From doctor’s visits to worsening pain, living with AIDS can be a daily challenge. However, some people with AIDS feel they have to tackle the resulting physical, mental, and financial strain on their own. With disability benefits, this doesn’t have to be the case.
If you struggle to live your normal life due to your AIDS diagnosis, continue below to see how Social Security disability benefits may be able to support you.
Qualifying in the Blue Book
What is the Blue Book?
When you apply for disability benefits, your goal is to show the Social Security Administration (SSA) that you qualify as “totally and permanently disabled.” This term refers to anyone whose condition is severe enough and permanent enough to warrant continued monthly benefits.
To see if applicants meet this requirement, the SSA compares every case to its corresponding entry in the “Blue Book,” which lists all qualifications necessary to earn benefits for a certain disorder. To see if you will qualify for benefits, we must look at Section 14.00 in the Blue Book: “Immune Disorders – Adult.”
Your Blue Book Listing
While AIDS itself does not have a specific listing, those with the disorder can qualify under subsection 14.11: “Human immunodeficiency virus infection (HIV).” Because HIV can cause a variety of different, severe symptoms, there are multiple ways an applicant can qualify. Aside from medical tests proving the presence of HIV, applicants must also show evidence of one of the following entries:
A. Multicentric Castleman disease affecting multiple groups of lymph nodes or organs containing lymphoid tissue (can be confirmed by a physician or certain medical tests)
B. Primary central nervous system lymphoma (lymphoma that originates in the eye, spinal cord, meninges, or brain; requires an official test for diagnosis)
C. Primary effusion lymphoma (also known as body cavity lymphoma; requires a biopsy or other test to confirm the disorder)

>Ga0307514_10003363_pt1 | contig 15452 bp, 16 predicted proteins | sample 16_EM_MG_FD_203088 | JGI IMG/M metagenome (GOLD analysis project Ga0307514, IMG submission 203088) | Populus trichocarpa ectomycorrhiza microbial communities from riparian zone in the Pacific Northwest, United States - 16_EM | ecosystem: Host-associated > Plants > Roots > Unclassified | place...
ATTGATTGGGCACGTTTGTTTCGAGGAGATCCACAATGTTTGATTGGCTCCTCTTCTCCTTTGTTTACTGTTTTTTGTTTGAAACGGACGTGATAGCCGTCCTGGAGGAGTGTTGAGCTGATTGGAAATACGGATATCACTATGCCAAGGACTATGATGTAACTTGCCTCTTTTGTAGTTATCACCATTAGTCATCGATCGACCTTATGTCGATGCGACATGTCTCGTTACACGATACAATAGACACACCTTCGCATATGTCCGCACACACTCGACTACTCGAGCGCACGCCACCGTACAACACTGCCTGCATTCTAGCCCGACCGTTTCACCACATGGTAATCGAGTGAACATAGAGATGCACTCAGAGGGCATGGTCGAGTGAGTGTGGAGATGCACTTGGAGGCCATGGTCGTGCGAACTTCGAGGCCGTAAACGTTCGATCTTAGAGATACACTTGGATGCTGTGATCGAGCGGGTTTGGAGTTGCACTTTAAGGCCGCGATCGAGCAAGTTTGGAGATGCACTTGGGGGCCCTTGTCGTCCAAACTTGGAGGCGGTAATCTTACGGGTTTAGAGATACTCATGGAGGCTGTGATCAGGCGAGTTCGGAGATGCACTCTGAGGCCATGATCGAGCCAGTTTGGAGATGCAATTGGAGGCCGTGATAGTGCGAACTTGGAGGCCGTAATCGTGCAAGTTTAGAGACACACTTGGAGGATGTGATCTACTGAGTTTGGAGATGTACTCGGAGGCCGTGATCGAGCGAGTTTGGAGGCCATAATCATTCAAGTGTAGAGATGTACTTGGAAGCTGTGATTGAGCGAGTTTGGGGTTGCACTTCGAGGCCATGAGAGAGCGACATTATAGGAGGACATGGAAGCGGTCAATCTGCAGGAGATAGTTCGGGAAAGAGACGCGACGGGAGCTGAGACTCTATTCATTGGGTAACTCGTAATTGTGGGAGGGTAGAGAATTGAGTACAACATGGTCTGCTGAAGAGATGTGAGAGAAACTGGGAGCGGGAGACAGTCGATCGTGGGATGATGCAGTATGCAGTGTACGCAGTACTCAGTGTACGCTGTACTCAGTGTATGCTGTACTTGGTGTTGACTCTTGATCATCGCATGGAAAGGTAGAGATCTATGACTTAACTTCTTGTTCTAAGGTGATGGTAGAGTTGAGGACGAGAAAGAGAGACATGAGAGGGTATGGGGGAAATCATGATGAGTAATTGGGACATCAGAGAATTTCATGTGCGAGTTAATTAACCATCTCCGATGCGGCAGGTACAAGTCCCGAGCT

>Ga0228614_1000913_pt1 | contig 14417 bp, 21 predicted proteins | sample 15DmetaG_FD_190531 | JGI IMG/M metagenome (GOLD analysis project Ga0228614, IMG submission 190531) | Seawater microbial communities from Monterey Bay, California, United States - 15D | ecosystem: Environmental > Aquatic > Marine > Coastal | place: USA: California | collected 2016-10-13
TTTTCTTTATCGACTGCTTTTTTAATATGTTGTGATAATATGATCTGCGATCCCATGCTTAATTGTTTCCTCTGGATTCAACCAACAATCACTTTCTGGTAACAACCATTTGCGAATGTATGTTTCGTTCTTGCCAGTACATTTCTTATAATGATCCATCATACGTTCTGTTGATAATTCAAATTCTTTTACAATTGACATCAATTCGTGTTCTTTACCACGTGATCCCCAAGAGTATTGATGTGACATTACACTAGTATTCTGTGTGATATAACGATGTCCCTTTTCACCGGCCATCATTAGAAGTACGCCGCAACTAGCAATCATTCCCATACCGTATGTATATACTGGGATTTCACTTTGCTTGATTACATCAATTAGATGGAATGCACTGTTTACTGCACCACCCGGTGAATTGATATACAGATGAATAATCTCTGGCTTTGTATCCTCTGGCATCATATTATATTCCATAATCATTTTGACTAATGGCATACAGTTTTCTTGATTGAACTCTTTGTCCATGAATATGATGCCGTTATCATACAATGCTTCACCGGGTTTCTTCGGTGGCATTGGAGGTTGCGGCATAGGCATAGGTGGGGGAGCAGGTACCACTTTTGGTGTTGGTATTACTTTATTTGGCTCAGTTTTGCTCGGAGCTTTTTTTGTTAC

D. Progressive multifocal leukoencephalopathy (a neurological disorder that causes changes in mental function and personality; requires an MRI or spinal fluid test to diagnose)
E. Pulmonary Kaposi sarcoma (a severe lung disorder; can be diagnosed with a biopsy or lung fluid test)
F. Absolute CD4 count of 50 cells/mm3 or less (shows a severe lack of proper immune system protection; can be diagnosed with a blood test)
G. Absolute CD4 count of 200 cells/mm3 or less as well as either BMI less than 18.5 or hemoglobin measurements of less than 8.0 grams per deciliter (can be measured with blood testing and a standard BMI test)
H. Complications of HIV infection requiring at least three 48-hour-or-more hospital visits within a 12-month period (complications can include infection, cancer, inflammatory issues, flu-like symptoms, malnutrition, depression, etc.; requires hospitalization records)
I. Repeated manifestations of HIV infection (other mental/physical limitations, infections, or disorders not listed above) resulting in significant, documented signs of HIV (involuntary weight loss, vomiting, severe fatigue, fever, etc.) as well as either limited functions of daily living, limited social functioning, or limitations in concentrating or completing normal tasks (can be proven with medical documentation, medication lists, hospitalization records, physician notes, RFC tests to measure functioning ability, etc.)
It may be difficult to tell on your own whether or not your AIDS diagnosis meets the requirements of this Blue Book listing. While most people with AIDS are able to qualify here, it is important to speak with your doctor to assess your situation first before applying.
Contacting an Attorney
Between the medical terminology, legal jargon, and paperwork, applying for disability benefits can be overwhelming. To ease the stress of the application process, consider speaking with a disability attorney before you apply.
Their expertise can help simplify the process by making sure everything is properly in order before your application is sent off. In fact, applicants with legal representation are statistically more likely to qualify than those without it.
To give yourself the best chance at receiving benefits, schedule a consultation with a disability attorney today.